Abstract Contributors to the carbon footprint of New Zealand lamb exported to the United Kingdom across the life cycle were the cradle-to-farm-gate (80%; mainly animal-related emissions), processing (3%), retail/consumption/waste (12%), and shipping (a small component at 5%). Sheep farming uses low inputs and all-year grazing of perennial grasslands. Nevertheless, large efficiency gains have occurred with a 22% smaller on-farm carbon footprint compared with 1990 from increased lambing percentage and lamb growth rates. In the wider sustainability context of food production, sheep have a low environmental impact and utilize grassland on hills and steepland that have limited other uses. Introduction Sheep meat constitutes a relatively small proportion of the meats consumed globally (approximately 6%), and in developed countries it is a niche product. New Zealand (NZ) is the world's largest exporter of lamb at more than 40% of total global exports (FAO, 2008). Lamb from NZ is exported widely and the main markets are in northern hemisphere countries, with the largest single market being the United Kingdom (UK). This means a long transportation distance to markets with associated costs and implications for “food miles” and related greenhouse gas (GHG) emissions. This paper reports on a research study on the carbon footprint (i.e., total GHG emissions throughout the life cycle of a product) of NZ lamb exported and consumed in the UK. It also considers the wider implications and context for meat production and GHG emissions reduction. International and NZ Lamb Production China is the world's largest producer of sheep meat at nearly 2 Mt, followed by Australia at 0.8 Mt and NZ at 0.6 Mt (FAO, 2008). However, most Chinese production is consumed domestically, whereas NZ exports about 92% of its total lamb production. Internationally, sheep production is diverse and sheep are multi-purpose animals producing meat, milk, skins, and wool, although meat production is their primary function (Zygoyiannis, 2006). Sheep are commonly grazed on native or introduced forages and are able to forage and survive in many areas where cattle perform poorly. In NZ, sheep are typically farmed with beef cattle and sometimes with deer on long-term perennial grasslands. These farms are predominantly located on hill or high country, and pressure from other greater profitability farming systems, such as dairying, means that sheep numbers are decreasing and they are increasingly being confined to more extensive steeper grassland areas. Poor economic returns from lamb and sheep coproducts over the past decade have resulted in emphasis on the remaining farms to increase lamb productivity and efficiency to remain viable. Sheep farming systems in the temperate climate of NZ are based on all-year grazing of permanent perennial grass and white clover pastures, no use of brought-in feeds, and low inputs. Fertilizer nitrogen (N) use on NZ sheep and beef farms averages approximately less than 10 kg of N·ha-1·year-1, and much of this is used for winter feed for cattle (B+LNZ, 2010). A key feature of farm management is the use of grazing practices that maintain high-quality pastures, particularly for finishing lambs at high growth rates. The average lambing from ewes is approximately 125%, and most lambs are finished to a final live weight of 40 kg within 5 to 9 months. Lambing in early spring means that the pasture growth pattern matches feed demand and most lambs are processed in summer/autumn. After processing, most NZ lamb meat is shipped to the northern hemisphere in their winter/spring period, supplying the market during a period of low local lamb supply. Why Undertake a Lamb Carbon Footprint Study? Consumer awareness about carbon footprinting of products is high in certain markets, and this has been led by supermarkets, particularly in the UK. This has resulted in a demand for information on the carbon footprint of products supplied to some major supermarket chains or to intermediate businesses that supply them. For NZ exporters, interest in footprinting has been accentuated by NZ's long distance from many markets and possible concern about the related transport GHG emissions. Within NZ, the government has also initiated an emissions trading scheme, which has put a charge on GHG emissions from fossil fuel and electricity use. In addition, animal-related emissions from agriculture are scheduled to be phased into the scheme (MfE, 2011). These market and domestic policy drivers have resulted in the need for producers and exporters to be aware of their contribution to the carbon footprint of products and of footprint reduction opportunities. Carbon Footprint Methodology An attributional life cycle assessment (LCA) approach (e.g., Thomassen et al., 2008) was used to estimate the carbon footprint of NZ lamb exported by ship to the UK, cooked, and consumed by a UK household and including waste (uneaten lamb and sewage) stages (Figure 1). The functional unit was 1 kg of processed NZ lamb meat purchased by a UK consumer. Figure 1. View largeDownload slide Simplified system diagram showing the main life cycle stages, inputs, outputs, flows, and coproducts. Figure 1. View largeDownload slide Simplified system diagram showing the main life cycle stages, inputs, outputs, flows, and coproducts. Emphasis was on the whole life cycle and applying methods that complied with ISO14044 (BSI, 2006) and PAS2050 (BSI, 2008), particularly since the UK is a major market for NZ lamb. To conform to PAS2050, customer travel was excluded but sensitivity analysis was used to examine effects of its inclusion. Survey data from Beef + Lamb NZ (B+LNZ, 2010) covering more than 400 sheep and beef farms throughout NZ was used to calculate GHG emissions from different farm classes and to determine an NZ weighted average. Animal production data were used in an energy-based (tier 2) model (Clark et al., 2003) to estimate dry matter intake for the sheep breeding and lamb production system. Biophysical allocation (e.g., Flysjö et al., 2011) was used to allocate GHG emissions between animal types, and economic allocation (5-year average) was used to allocate between lamb, mutton, and wool production from sheep. New Zealand-specific emission factors for methane (enteric and fecal), and nitrous oxide from excreta and leached N were used based on the NZ GHG Inventory (MfE, 2007). Other emissions accounted for included embodied CO2 emissions from electricity and fuel use, CO2 from fertilizer production and urea and lime application to soil, and refrigerant emissions (from refrigerated containers, chillers/freezers, and retail and household refrigerated cabinets) (Ledgard et al., 2009a). Primary data on energy use, consumables, refrigerant leakage, wastes, and effluent processing were collected from lamb processing plants from throughout NZ (covering more than 40% of total lambs processed). Data on typical shipping distance to the UK (20,750 km) were combined with a conservatively high emission factor for refrigerated container shipping of 0.05 kg of CO2-equivalents (CO2 eq.)/tkm (including fugitive emissions of refrigerants) to estimate shipping GHG emissions. Secondary data were used in estimating GHG emissions from retail (Carlsson-Kanyama and Faist, 2000), household (including cooking; Foster et al., 2006), and waste stages. Emissions associated with the production of capital items, transport of consumers to and from the point of retail purchase, and changes in soil carbon were all excluded (according to PAS2050; BSI, 2008). Main Findings and Life Cycle Implications The carbon footprint averaged 19 kg of CO2 eq./kg of lamb meat, with 80% from the cradle-to-farm-gate (mainly animal methane and nitrous oxide emissions), 3% from processing, 5% from all transportation stages (predominantly from shipping), and 12% from retailer/consumer/waste stages (dominated by retail storage and home cooking; Figure 2; Ledgard et al., 2009a, 2010). Thus, all stages throughout the life cycle contribute to GHG emissions and can contribute to reduction of the carbon footprint. Sensitivity analysis was used to examine effects of alternative practices at all stages of the life cycle. At the consumer stage, inclusion of consumer transport to purchase the meat added up to 7% to the total carbon footprint depending on the mode of transport and food purchasing practices. The method of cooking by the consumer was also important with cooking-related emissions being 20% greater by roasting the lamb compared with frying it. Figure 2. View largeDownload slide Relative contribution from the main life cycle stages to the carbon footprint of New Zealand (NZ) lamb consumed in the United Kingdom (UK; Ledgard et al., 2010). Figure 2. View largeDownload slide Relative contribution from the main life cycle stages to the carbon footprint of New Zealand (NZ) lamb consumed in the United Kingdom (UK; Ledgard et al., 2010). At an NZ lamb processor level, emissions were most dependent on energy source, energy use efficiency, and effluent processing system. For example, moving from an anaerobic waste water system to an aerobic one could potentially decrease processing GHG emissions by up to 30%. In practice, improvements at most NZ lamb processing plants have been made over time by shifting from anaerobic pond processing of effluent (with associated methane emissions) to land application and using the waste as a nutrient source for grass growth. Similarly, processors have increased energy use efficiency and moved away from burning coal to the use of gas or other energy sources. One processor (Silver Fern Farms, NZ) has recently switched to the use of a Bubbling Fluidised Bed boiler, which is able to utilize sludge from waste water treatment and woodchips as fuel sources instead of coal, which had been used. Technological changes can affect the supply chain and the carbon footprint. For example, lamb has traditionally been frozen and shipped to the UK, but in the past decade there has been a large increase in vacuum-packed chilled lamb providing increased quality and shelf-life of up to 14 weeks. Sensitivity analysis indicated that the chilled lamb supply chain used less energy compared with the freeze chain, but it only decreased the total carbon footprint by approximately 0.7%. In the transportation stages, shipping was the main contributor to total transport-related emissions. However, it was also identified as being very efficient, with emissions per ton per km (excluding refrigeration) at about 0.01 kg of CO2 eq. compared with about 0.08 for trucking and 0.3 for a household car (based on various modeled analyses). In this study, a conservatively large emission factor was used for shipping refrigerated containers of 0.05 kg of CO2 eq. per ton per kilometer (including backhaul of an empty container), whereas others have used values of less than one-half of this (e.g., 0.018 by Williams et al., 2008). Thus, the food-miles associated with transportation of product to market were only a minor contributor to the total carbon footprint. Farm GHG Emissions and Reduction Opportunities The cradle-to-farm-gate stage was the main contributor to the carbon footprint, and this was predominantly from animal-related methane and nitrous oxide emissions (comprising 72% of the total carbon footprint). Thus, the largest opportunity to reduce GHG emissions on-farm is to increase the efficiency of feed conversion into lamb meat. This has been occurring steadily over time as evident from the reduction in methane emissions per kilogram of sheep meat produced in NZ (Figure 3). The main reasons for this are an increase in the lambing percentage of ewes (from about 100% in early 1990s to 125% in 2008), increased growth rate of lambs, and finishing lambs at heavier weights (Morris, 2009). Thus, in 2009, NZ sheep farms produced slightly more lamb meat by weight compared with 1990, but from a 43% smaller national flock (B+LNZ, 2010). This has been estimated to coincide with a reduction in GHG emissions from cradle-to-farm-gate by approximately 22% (Ledgard et al., 2010). Ongoing improvement in the NZ sheep sector is also occurring through an increase in the proportion of ewe hoggets mated (again resulting in more lamb production for each kilogram of feed eaten by the breeding flock). In practice, the main driver of these reductions in GHG emissions is the need for increased farm profitability through increased on-farm efficiency. Figure 3. View largeDownload slide Calculated methane emissions from New Zealand average sheep meat based on B+LNZ (2010) data and use of the New Zealand greenhouse gas inventory methodology (MfE, 2007M). Figure 3. View largeDownload slide Calculated methane emissions from New Zealand average sheep meat based on B+LNZ (2010) data and use of the New Zealand greenhouse gas inventory methodology (MfE, 2007M). Sensitivity analyses indicated limited ability to reduce the carbon footprint by targeting other sources of on-farm GHG emissions. One possibility examined was to cease use of N fertilizer on farm because it has high manufacturing-related emissions (e.g., Ledgard et al., 2011). However, bearing in mind the current very low N fertilizer use on NZ farms and the reduced productivity from ceasing its use, the effect was calculated to be a reduction in carbon footprint of <1%. Nevertheless, where N fertilizer use is significant, the integration of clovers in pastures that can fix atmospheric N2 and replace N fertilizer has the potential to greatly reduce fossil fuel use and decrease the carbon footprint. For example, Ledgard et al. (2009b) estimated a 12% reduction in carbon footprint for an NZ dairy system receiving 160 kg of N·ha-1·year-1 by substituting fixed-N for fertilizer-N. How Does the Carbon Footprint of NZ Lamb Compare with That from Other Studies? There have been few other studies that have examined the carbon footprint of lamb, and they have all stopped at the farm-gate or the retail distribution center. For the carbon footprint from the cradle-to-farm-gate, estimates for various studies in kilograms of CO2 eq. per kilogram of lamb body weight were 12.9 or 51.6 for 2 Welsh case study farms (Edwards-Jones et al., 2009; the high value was due mainly to specific peat soil N2O emissions), 10 for an average Irish farm system (Casey and Holden, 2005), and 8.6 in the current study. Williams et al. (2008) estimated GHG emissions to a UK retail distribution center for lambs produced in the UK or NZ at 14.1 and 11.6 kg of CO2 eq./kg of lamb product, respectively. However, it must be noted that there were differences in methodology across all of these studies, particularly for methane estimation method (e.g., tier 1 versus tier 2 methods; IPCC, 2006), different Intergovernmental Panel on Climate Change (IPCC) emissions factors, different system boundaries, and different allocation methods. This means that the values outlined above cannot be directly compared, although Williams et al. (2008) applied the same methodology in comparing lamb from 2 countries. The strong impact of methodology highlights the need for research papers to report all methods and data used so that others might recalculate a carbon footprint for comparative purposes. More importantly, the variability between studies in the methods used emphasizes the desirability of defining and agreeing on a methodology such as through product category rules (BSI, 2008). This is particularly important in methodology aspects for products where there is a strong influence on the final carbon footprint value (e.g., for allocation between coproducts). The International Dairy Federation recently released a common methodology for dairy carbon footprinting through a common process involving international dairy companies and LCA researchers, and this represents an ideal process. The International Meat Secretariat has supported the same approach to be developed for a common methodology for lamb carbon footprinting, and this is currently underway. What Factors Influence Variability Between Studies? As well as differences in methodology between studies, the carbon footprint of lamb can vary with the farm system used and between individual farms. Similarly, there will be variation between different processors' contribution to the footprint (e.g., by about 2-fold per kilogram of lamb processed in the current study) and at other stages, including in retail and consumer practices. The few individual case farms and farm types examined in the current study showed variation in cradle-to-farm-gate GHG emissions of about 2-fold. Paradoxically, the least emissions were from Merino sheep produced on high country, even though they had the least efficiency of productivity (i.e., least lambing percentage, lamb growth rates, and finishing body weights). This was simply an artefact of economic allocation being used, with greater allocation of total sheep emissions to wool (and therefore less to meat) for Merinos due to their much greater monetary returns per kilogram of wool compared with that for the strong wool (used for carpets) produced by other NZ sheep breeds. The magnitude of a carbon footprint will depend on the range of coproducts produced and their value or significance or both. Lamb produces a range of coproducts including meat, wool, hide (used for making leather), blood, offal (some components representing delicacies for certain cultures, such as stomach lining or tripe), tallow (with a range of uses including for biofuels), and renderable components that are processed into products, such as animal feeds. If the latter 4 coproducts were worthless and went to waste (e.g., to landfill or to the effluent system, as had happened to a varying extent in the past), then a greater component of total lamb GHG emissions would be allocated to meat. Whereas the use of economic allocation may accentuate these differences, other allocation methods such as system expansion will also be influenced by coproducts with other uses and value. However, meat is the most valuable product from lamb and currently the nonmeat coproducts may constitute about 50% or more of the body weight but usually provide less than 20% of total economic returns. How Does the Carbon Footprint of Lamb Compare with That of Beef or Other Meats? Generic studies comparing meat types have generally shown much smaller carbon footprint values (by about 5- to 10-fold) for white meats from nonruminants (pigs, poultry) than for red meat from ruminant animals (e.g., Dalgaard et al., 2007; Williams et al., 2008). A key factor in this difference is the enteric methane emissions from forage digestion by ruminant animals. There are many more published studies on the carbon footprint of beef than of lamb. For the cradle to-farm-gate stage, most beef studies are within the range of 7 to 19 kg of CO2 eq./kg of body weight, with results influenced greatly by methodological differences as well as by farm system differences. The study of Williams et al. (2008) included evaluation of the carbon footprint for UK beef and lamb based on generic models that accounted for the range of farm systems that exist. Their estimate for GHG emissions per kilogram of body weight for the cradle-to-farm-gate stage for average UK lamb was only 57% of that for the average UK beef. Similarly, our recent carbon footprint studies also showed smaller carbon footprint values for average NZ lamb than for NZ beef (average for traditional suckler breeding and bull beef systems), at 8.6 and 10.5 kg of CO2 eq./kg of body weight, respectively (Ledgard et al., 2010; M. Lieffering, S. Ledgard, M. Boyes, and R. Kemp, AgResearch, New Zealand, unpublished). This smaller carbon footprint for lamb can be attributed to greater fecundity in sheep (e.g., 125% lambing by ewes compared with 95% calving by breeding cows), greater average growth rates in lambs, and wool as a coproduct from sheep. However, it must also be recognized that in most countries a significant component of the beef is derived from cull dairy cows, which have a small carbon footprint, and in NZ its inclusion brings the weighted average carbon footprint for beef at the farm-gate down to the same value as that for lamb. This further highlights the importance of accounting for whole production systems and coproducts when carrying out a carbon footprint analysis. The carbon footprint values outlined above all refer to averages for different systems or countries. In practice, there is a large variation between individual farms within a farm system or country, and this variation is likely to overlap the apparent differences between the published averages. Although some of this variation between farms is due to inherent site factors and therefore is unmanageable, much of it can be attributed to differences in farm management practices and provides opportunities for improvement. A Carbon Footprint Is Just One Environmental Indicator Whereas lamb and other red meats have a greater carbon footprint than white meats, there are context issues and other environmental indicators that should be considered in assessing the wider sustainability of food products. Pigs and poultry are generally fed on grains from crops on land that could alternatively be used for crops for direct consumption by humans. In contrast, ruminants can utilize feed sources that cannot be utilized by nonruminants, and in the case of sheep this is largely grassland that is on land unsuitable for cropping. For example, in the UK the latter includes upland and hill areas, whereas in NZ it also includes steep hill country and high-altitude tussock country. This land is generally unsuitable for other food production purposes. Life cycle assessment is widely used in determining the carbon footprint of products, but it is also a useful tool for examining resource use efficiency and other environmental indicators. Food production based on low energy use, and particularly low fossil fuel use, is desirable to ensure supplies of fossil fuels are available for other more critical requirements. Lamb production from long-term grasslands typically has low fossil fuel use compared with that from intensive agriculture such as dairy farming. For example, in the NZ lamb study the average fossil fuel use was 26 MJ/kg of protein produced to the farm-gate stage in comparison with about 210 MJ/kg of protein for milk produced in the Netherlands (Thomassen et al., 2008). Lamb production on grasslands also has a low impact on water quality. In NZ the average N concentrations in waterways measured in sheep-dominant catchments equated to an N loss of 3 kg of N·ha-1·year-1, which was less than that in catchments dominated by other livestock types, but greater than the 2 kg of N·ha-1·year-1 from forest catchments (McDowell and Wilcock, 2008). The average for NZ dairy catchments was about 27 kg of N·ha-1·year-1, and NZ studies with cereal crops have shown similar N leaching rates to that for dairying. Although there was less difference across catchments and livestock types in phosphorus loss to waterways, sheep catchments again had the least losses (other than forests). Another feature of landscapes grazed by sheep is the relatively high biodiversity. In NZ, most sheep farms have significant areas of native or planted trees, particularly on steeper and erosion-prone areas. Although offsetting of GHG emissions is not included in carbon footprint analyses, at an individual farm and national GHG inventory level the recently forested areas represent significant carbon sinks. All carbon footprint analyses discussed in this paper take no account of carbon sequestration, in keeping with requirements of the PAS2050. However, some carbon footprint protocols are reviewing possible inclusion of carbon sequestration in soil. Surveys of soil carbon status on sheep and beef farms on NZ hill country have shown that amounts are increasing (Schipper et al., 2010), and similar conclusions were drawn from French research in temperate grasslands (Sousanna et al., 2004). More research is needed to better understand processes affecting this and the temporal pattern of carbon accumulation so that it can be appropriately accounted for in carbon footprinting. Additionally, large losses of CO2 occur from cultivation during crop production due to oxidation of soil carbon, whereas the carbon in grassland soils is important for carbon retention. Concluding Comments Low environmental impacts, including a low carbon footprint, should be one goal in our quest for efficient food production systems from our global landscapes. Sheep farming systems are important because they utilize difficult grassland landscapes with limited other uses and the lamb produced from it is a valuable niche source of red meat globally. From an exporting nation's perspective, NZ provides a complementary out-of-season supply of quality lamb to northern hemisphere countries with efficiency goals including a low total carbon footprint. From a global perspective of limiting GHG emissions, there is a desire for low carbon footprint food systems irrespective of the source of supply, provided other acceptable standards of food quality, environment, and welfare are met. This places pressure on exporters to be able to supply product into overseas markets with a low total carbon footprint and consequently on achieving ongoing reductions in the carbon footprint of their products. The study of the carbon footprint of NZ lamb covered all the “cradle-to-grave” stages, and more whole life cycle studies are required for other animal and food options. The lamb study showed that GHG emissions are dominated by utilization of grassland by sheep at the farm stage. However, it also showed that there have been large gains in efficiency, with a reduction in the carbon footprint over time at the farm level of over 20% since 1990. Other contributors, including consumers, to the carbon footprint of the lamb life cycle can also reduce the footprint through improved technological, management, and behavioral practices. Stewart Ledgard is a principal scientist with AgResearch and an adjunct professor of the Life Cycle Management Centre at Massey University in New Zealand. His research focus is the management of resource use and environmental impacts of pastoral farming systems. During the past decade, this has involved application of life cycle assessment across a range of New Zealand agricultural systems and products. Ledgard has researched the design of resource-efficient systems and has worked widely with agricultural sectors to evaluate products throughout their export-driven supply chain. He is involved in a range of international collaborative projects on life cycle management. Mark Lieffering currently works as a senior scientist for AgResearch in Palmerston North, New Zealand. Lieffering's research encompasses a wide variety of topics related to the impacts of global change on pastures and adapting agricultural systems to meet future challenges. His work includes experimentally investigating and modeling the effects of elevated CO2 and warming on pasture processes as well as researching the carbon and water footprints of products derived from grazing pastures of animals. Dan Coup is trade and economic manager for the Meat Industry Association of New Zealand, the organization representing New Zealand meat packers and exporters. Dan has a background in biological sciences and economics. His current role focuses on trade policy but also incorporates climate change policy issues, including New Zealand's domestic cap and trade legislation, and product-level carbon footprinting for overseas customers. Ben O'Brien is general manager of Market Access at Beef + Lamb New Zealand, which is the representative body of New Zealand's sheep and beef farmers. He has responsibility for managing his organization's activities in trade policy and technical issues, including sustainability. O'Brien has worked in the New Zealand meat industry for more than 20 years covering a wide range of responsibilities including research and development and quota management. He is a member of the International Meat Secretariat's Sustainable Meat Committee and has an interest in promoting a single international greenhouse gas life cycle analysis methodology for lamb. The authors thank James McDevitt (Scion, Wellington, New Zealand) and Mark Boyes (AgResearch, Hamilton, New Zealand) for their contribution to life cycle assessment modeling; Robert Kemp for data collection; the New Zealand meat processing companies and Beef+LambNZ (Wellington, New Zealand) for data; and Ministry of Agriculture and Forestry (Wellington, New Zealand), Meat Industry Association (Wellington, New Zealand), Landcorp (Wellington, New Zealand), and Ballance Agri-nutrients (Mount Maunganui, New Zealand) for project support. Literature Cited B+LNZ. 2010. Compendium of New Zealand Farm Facts. 34th ed. April 2010. Beef + Lamb New Zealand Publication No. P10013. BSI. 2006. EN ISO 14044:2006. International Standard. Environmental management-Life cycle assessment-Requirements and guidelines. ISBN 0 580 49022X. 46p. BSI. 2008. Publically Available Specification PAS2050-Specification for the assessment of the life cycle greenhouse gas emissions of goods and services. British Standards Institution. October 2008. 36p. Carlsson-Kanyama A., Faist M. 2000. Energy use in the food sector: A data survey. Environ Strategies Res - fms , 36 p. Stockholm, Sweden. Casey J. W., Holden N. M. 2005. Holistic analysis of GHG emissions from Irish livestock production systems. Paper No. 54036. Am. Soc. Agric. Biol. Eng., Tampa, FL, USA. Clark H., Brookes I., Walcroft A. S. 2003. Enteric Methane Emissions from New Zealand Ruminants 1990-2001 Calculated Using an IPCC Tier 2 Approach. Report for the NZ Ministry of Agriculture and Forestry, Wellington, New Zealand. Dalgaard R., Halberg N., Hermansen J. E. 2007. Danish pork production: An environmental assessment. DJF Animal Science, 82. University of Aarhus, Denmark. 38p. Edwards-Jones G., Plassmann K., Harris I. M. 2009. Carbon footprinting of lamb and beef production systems: Insights from an empirical analysis of farms in Wales. J. Agric. Sci. 147: 707- 719. Google Scholar CrossRef Search ADS FAO. 2008. FAOSTAT. Trade. Accessed Dec. 13, 2010. http://faostat.fao.org/site/342/default.aspx. Flysjö A., Cederberg C., Henriksson M., Ledgard S. 2011. How does coproduct handling affect the Carbon Footprint of milk?-Case study of milk production in New Zealand and Sweden. Int. J. Life Cycle Assess. 16: 420- 430. Google Scholar CrossRef Search ADS Foster C., Green K., Bleda M., Dewick P., Evans B., Flynn A., Mylan J. 2006. Environmental impacts of food production and consumption. A report to the Department for the Environment, Food and Rural Affairs, Manchester Business School, Manchester, United Kingdom. IPCC. 2006. 2006 IPCC Guidelines for National Greenhouse Gas Inventories: Volume 4: Agriculture, Forestry and other Land Use. Intergovernmental Panel on Climate Change, Paris, France. Accessed May 10, 2011. http://www.ipcc-nggip.iges.or.jp/public/2006gl/vol4.htm. Ledgard S. F., Boyes M., Brentrup F. 2011. Life cycle assessment of local and imported fertilisers used on New Zealand farms. In Adding to the Knowledge Base for the Nutrient Manager. Currie L. D., Christensen C. L. ed. Occasional Report No. 24, Fertilizer and Lime Research Centre, Massey University, Palmerston North, New Zealand. (In press). Ledgard S. F., Lieffering M., McDevitt J., Boyes M., Kemp R. 2010. A greenhouse gas footprint study for exported New Zealand lamb. Report for Meat Industry Association, Ballance Agri-nutrients, Landcorp and MAF. AgResearch, Hamilton, New Zealand. 26p. Ledgard S. F., McDevitt J., Boyes M., Lieffering M., Kemp R. 2009a. Greenhouse gas footprint of lamb meat: Methodology report. Report to MAF. AgResearch, Hamilton, New Zealand. 36p. Ledgard S. F., Schils R., Eriksen J., Luo J. 2009b. Environmental impacts of grazed clover/grass pastures. Isr. J. Agric. Res. 48: 209- 226. McDowell R. W., Wilcock R. J. 2008. Water quality and the effects of different pastoral animals. N. Z. Vet. J. 56: 289- 296. Google Scholar CrossRef Search ADS PubMed MfE. 2007. “ New Zealand's Greenhouse Gas Inventory 1990-2006: An Overview ” N. Z. Ministry for the Environment report No. ME872. Wellington, New Zealand. MfE. 2011. Agriculture in the Emissions Trading Scheme. Ministry for the Environment. Accessed May 10, 2011. http://www.climatechange.govt.nz/emissions-trading-scheme/participating/agriculture/. Morris S. T. 2009. Economics of sheep production. Small Rumin. Res. 86: 59- 62. Google Scholar CrossRef Search ADS Schipper L. A., Parfitt R. L., Ross C., Baisden W. T., Claydon J. J., Fraser S. 2010. Gains and losses of C and N stocks in New Zealand pasture soils depend on land use. Agric. Ecosyst. Environ. 139: 611- 617. Google Scholar CrossRef Search ADS Sousanna J.-F., Loiseau P., Vuichard N., Ceschia E., Balesdent J., Chevallier T., Arrouays D. 2004. Carbon cycling and sequestration opportunities in temperate grasslands. Soil Use Manage. 20: 219- 230. Google Scholar CrossRef Search ADS Thomassen M. A., Dalgaard R., Heijungs R., de Boer I. J. M. 2008. Attributional and consequential LCA of milk production. Int. J. Life Cycle Assess. 13: 339- 349. Google Scholar CrossRef Search ADS Williams A., Pell E., Webb J., Moorhouse E., Audsley E. 2008. Comparative life cycle assessment of food commodities procured for UK consumption through a diversity of supply chains. DEFRA Project FO0103. Zygoyiannis D. 2006. Sheep production in the world and in Greece. Small Rumin. Res. 62: 143- 147. Google Scholar CrossRef Search ADS © 2011 Ledgard, Lieffering, Coup, and O'Brien This is an Open Access article distributed under the terms of the Creative Commons Attribution Non-Commercial License (http://creativecommons.org/licenses/by-nc/4.0/), which permits non-commercial reuse, distribution, and reproduction in any medium, provided the original work is properly cited. For commercial re-use, please contact firstname.lastname@example.org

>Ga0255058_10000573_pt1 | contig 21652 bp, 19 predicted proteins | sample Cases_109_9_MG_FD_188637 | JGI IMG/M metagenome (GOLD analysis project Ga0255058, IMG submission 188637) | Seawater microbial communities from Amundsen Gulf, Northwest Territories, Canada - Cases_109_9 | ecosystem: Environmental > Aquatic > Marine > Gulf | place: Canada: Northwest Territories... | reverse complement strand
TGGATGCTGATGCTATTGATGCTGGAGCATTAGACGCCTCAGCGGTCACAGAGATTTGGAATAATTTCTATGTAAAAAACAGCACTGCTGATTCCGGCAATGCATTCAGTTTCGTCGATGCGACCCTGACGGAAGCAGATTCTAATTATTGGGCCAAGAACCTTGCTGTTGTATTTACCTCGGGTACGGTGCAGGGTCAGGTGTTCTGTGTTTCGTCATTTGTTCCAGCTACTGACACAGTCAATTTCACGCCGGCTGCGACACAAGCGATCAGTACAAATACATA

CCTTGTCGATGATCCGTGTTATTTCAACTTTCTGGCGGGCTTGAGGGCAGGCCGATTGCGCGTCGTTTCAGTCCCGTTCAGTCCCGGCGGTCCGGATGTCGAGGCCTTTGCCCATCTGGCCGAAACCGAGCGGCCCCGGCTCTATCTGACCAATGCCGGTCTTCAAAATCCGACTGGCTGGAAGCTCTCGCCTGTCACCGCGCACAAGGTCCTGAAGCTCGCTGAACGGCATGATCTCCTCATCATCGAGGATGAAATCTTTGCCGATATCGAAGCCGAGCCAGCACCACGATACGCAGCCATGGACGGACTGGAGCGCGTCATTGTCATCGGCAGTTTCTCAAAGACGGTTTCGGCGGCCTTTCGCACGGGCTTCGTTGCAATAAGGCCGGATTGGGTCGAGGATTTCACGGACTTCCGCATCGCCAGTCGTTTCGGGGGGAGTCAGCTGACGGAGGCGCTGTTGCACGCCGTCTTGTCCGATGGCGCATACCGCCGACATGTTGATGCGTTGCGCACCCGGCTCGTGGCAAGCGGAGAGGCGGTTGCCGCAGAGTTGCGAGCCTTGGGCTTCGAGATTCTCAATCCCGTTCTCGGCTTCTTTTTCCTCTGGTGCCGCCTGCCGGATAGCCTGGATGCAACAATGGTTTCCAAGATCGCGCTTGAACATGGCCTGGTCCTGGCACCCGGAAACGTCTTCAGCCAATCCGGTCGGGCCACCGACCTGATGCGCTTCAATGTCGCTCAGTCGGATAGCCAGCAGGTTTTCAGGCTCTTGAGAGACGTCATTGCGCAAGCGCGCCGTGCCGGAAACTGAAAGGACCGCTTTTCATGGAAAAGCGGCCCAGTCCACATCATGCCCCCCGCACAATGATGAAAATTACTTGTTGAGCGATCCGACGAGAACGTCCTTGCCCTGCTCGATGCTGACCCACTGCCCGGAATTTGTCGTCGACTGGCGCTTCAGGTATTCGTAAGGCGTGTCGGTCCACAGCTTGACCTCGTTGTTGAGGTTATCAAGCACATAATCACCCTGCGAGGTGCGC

Animal Frontiers – Oxford University Press
Published: Jul 1, 2011
It’s your single place to instantly
discover and read the research
that matters to you.
Enjoy affordable access to
over 18 million articles from more than
15,000 peer-reviewed journals.
All for just $49/month
Query the DeepDyve database, plus search all of PubMed and Google Scholar seamlessly
Save any article or search result from DeepDyve, PubMed, and Google Scholar... all in one place.
Get unlimited, online access to over 18 million full-text articles from more than 15,000 scientific journals.
Read from thousands of the leading scholarly journals from SpringerNature, Elsevier, Wiley-Blackwell, Oxford University Press and more.
All the latest content is available, no embargo periods.
“Hi guys, I cannot tell you how much I love this resource. Incredible. I really believe you've hit the nail on the head with this site in regards to solving the research-purchase issue.”Daniel C.
“Whoa! It’s like Spotify but for academic articles.”@Phil_Robichaud
“I must say, @deepdyve is a fabulous solution to the independent researcher's problem of #access to #information.”@deepthiw
“My last article couldn't be possible without the platform @deepdyve that makes journal papers cheaper.”@JoseServera